MANY VOICES - André-Philippe Gagnon will perform his brand new show ‘The History of Rock and Roll’ at Red Deer’s Memorial Centre May 31st.photo submitted

MANY VOICES - André-Philippe Gagnon will perform his brand new show ‘The History of Rock and Roll’ at Red Deer’s Memorial Centre May 31st. photo submitted

André-Philippe Gagnon brings his many voices to Red Deer

Gagnon will perform his brand new show ‘The History Of Rock And Roll’

Known as the man of a thousand voices, André-Philippe Gagnon will be returning to Red Deer May 31st to perform his brand new show ‘The History of Rock and Roll’.

“It’s a bit of my take on the history of rock music and all of those vocalists since the last six decades. From Bill Haley & His Comets to Stolen Dance with Milky Chance from Germany. We go chronologically,” said Gagnon in a recent interview.

He added that right from the start he will indicate that there will be families of voices in the show that people will recognize like the Lionel Richie family.

“It’s all about musical memories and that’s what I want to do.”

Gagnon, who has played to sold out audiences around the world, is known for performing his version of the famine-relief anthem We are the World, doing every singer on the song, which included 18 famous voices in one composition.

He brings to the stage a variety of different voices of vocalists from around the world, showcasing the music of the last 60 years.

He does impressions of Elvis, Michael Jackson, The Rolling Stones and more.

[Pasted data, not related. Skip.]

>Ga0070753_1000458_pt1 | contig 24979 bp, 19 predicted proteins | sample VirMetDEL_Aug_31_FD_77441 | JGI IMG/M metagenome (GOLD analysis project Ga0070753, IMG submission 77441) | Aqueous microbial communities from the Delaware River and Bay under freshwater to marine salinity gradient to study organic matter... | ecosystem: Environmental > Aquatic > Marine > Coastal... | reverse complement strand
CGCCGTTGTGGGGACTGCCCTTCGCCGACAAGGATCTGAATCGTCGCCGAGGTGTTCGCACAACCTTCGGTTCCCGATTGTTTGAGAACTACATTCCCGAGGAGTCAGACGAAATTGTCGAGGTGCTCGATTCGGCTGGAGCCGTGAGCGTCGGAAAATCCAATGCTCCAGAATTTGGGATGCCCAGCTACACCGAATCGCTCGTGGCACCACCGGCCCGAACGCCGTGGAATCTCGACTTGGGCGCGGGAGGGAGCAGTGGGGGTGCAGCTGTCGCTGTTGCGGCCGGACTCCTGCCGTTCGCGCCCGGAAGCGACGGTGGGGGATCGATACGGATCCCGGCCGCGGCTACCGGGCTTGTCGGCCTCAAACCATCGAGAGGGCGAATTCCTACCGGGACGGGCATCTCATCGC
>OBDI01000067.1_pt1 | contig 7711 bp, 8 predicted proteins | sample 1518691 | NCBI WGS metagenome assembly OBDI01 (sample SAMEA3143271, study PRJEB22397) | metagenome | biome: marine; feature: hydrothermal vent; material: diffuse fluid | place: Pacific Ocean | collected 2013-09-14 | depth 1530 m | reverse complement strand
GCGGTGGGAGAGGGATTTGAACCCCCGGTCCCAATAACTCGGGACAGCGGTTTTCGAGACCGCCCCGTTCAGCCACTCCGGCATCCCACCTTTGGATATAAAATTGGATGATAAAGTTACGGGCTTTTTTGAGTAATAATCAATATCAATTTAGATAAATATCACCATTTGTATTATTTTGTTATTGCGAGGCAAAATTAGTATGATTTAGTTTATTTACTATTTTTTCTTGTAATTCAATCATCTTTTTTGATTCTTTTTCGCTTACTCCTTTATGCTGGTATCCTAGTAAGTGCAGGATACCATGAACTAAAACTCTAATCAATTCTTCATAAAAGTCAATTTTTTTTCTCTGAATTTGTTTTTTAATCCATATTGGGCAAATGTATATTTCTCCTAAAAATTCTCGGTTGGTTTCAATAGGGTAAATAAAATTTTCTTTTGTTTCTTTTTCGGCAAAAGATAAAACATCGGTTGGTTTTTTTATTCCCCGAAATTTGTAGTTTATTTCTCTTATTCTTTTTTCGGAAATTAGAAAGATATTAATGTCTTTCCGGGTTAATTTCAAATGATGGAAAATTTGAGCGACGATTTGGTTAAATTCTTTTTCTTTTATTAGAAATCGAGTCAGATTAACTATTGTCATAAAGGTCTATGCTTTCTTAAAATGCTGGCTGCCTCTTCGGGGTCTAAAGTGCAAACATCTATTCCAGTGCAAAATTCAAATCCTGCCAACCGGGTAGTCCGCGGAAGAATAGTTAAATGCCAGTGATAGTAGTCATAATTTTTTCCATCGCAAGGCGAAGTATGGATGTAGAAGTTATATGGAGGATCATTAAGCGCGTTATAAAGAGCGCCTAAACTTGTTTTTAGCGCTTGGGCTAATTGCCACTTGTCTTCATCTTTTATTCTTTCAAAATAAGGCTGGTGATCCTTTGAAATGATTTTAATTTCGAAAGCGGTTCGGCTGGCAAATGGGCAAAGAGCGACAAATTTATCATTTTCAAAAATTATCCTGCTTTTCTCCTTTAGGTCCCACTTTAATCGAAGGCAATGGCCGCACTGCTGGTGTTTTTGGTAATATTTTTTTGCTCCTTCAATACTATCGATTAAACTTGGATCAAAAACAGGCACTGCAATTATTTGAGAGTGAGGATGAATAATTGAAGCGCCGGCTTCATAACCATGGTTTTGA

And he doesn’t just imitate the voice, he also does the actions too.

“When I say the Wknd it’s not just Friday, Saturday, Sunday, it’s the group The Wknd from Toronto, so some people don’t know that,” he said, adding that it’s important to really try to capture the group or individual with the whole package, not just the voice.

“It helps sometimes just to do the moon walk with Michael Jackson or dress up like him.”

Gagnon is also known to do the older Gordon Lightfoot, and what Lightfoot sounded like when he was younger.

“Their voices change, so I want to impersonate what people used to hear on the radio or on CDs,” he said.

One of Gagnon’s favourite things to do in his shows is impersonating a small saxophone. He also happens to teach the audience how to do it too at the end of the show.

“You put your tongue as a spoon at the bottom of your lower teeth to give it that sound.”

As a shy child, Gagnon got his start doing impressions for his friends.

He started off doing impressions of Tweety Bird and then went on to doing impressions of hockey players.

“After hockey games when I was 10 or 11 I would already have my little routine,” he said with a laugh.

“I would entertain the guys after the game.”

Gagnon, who has entertained audiences in over 11 countries, is set to perform at the Memorial Centre May 31st.

Tickets can be purchased through the Black Knight Inn.

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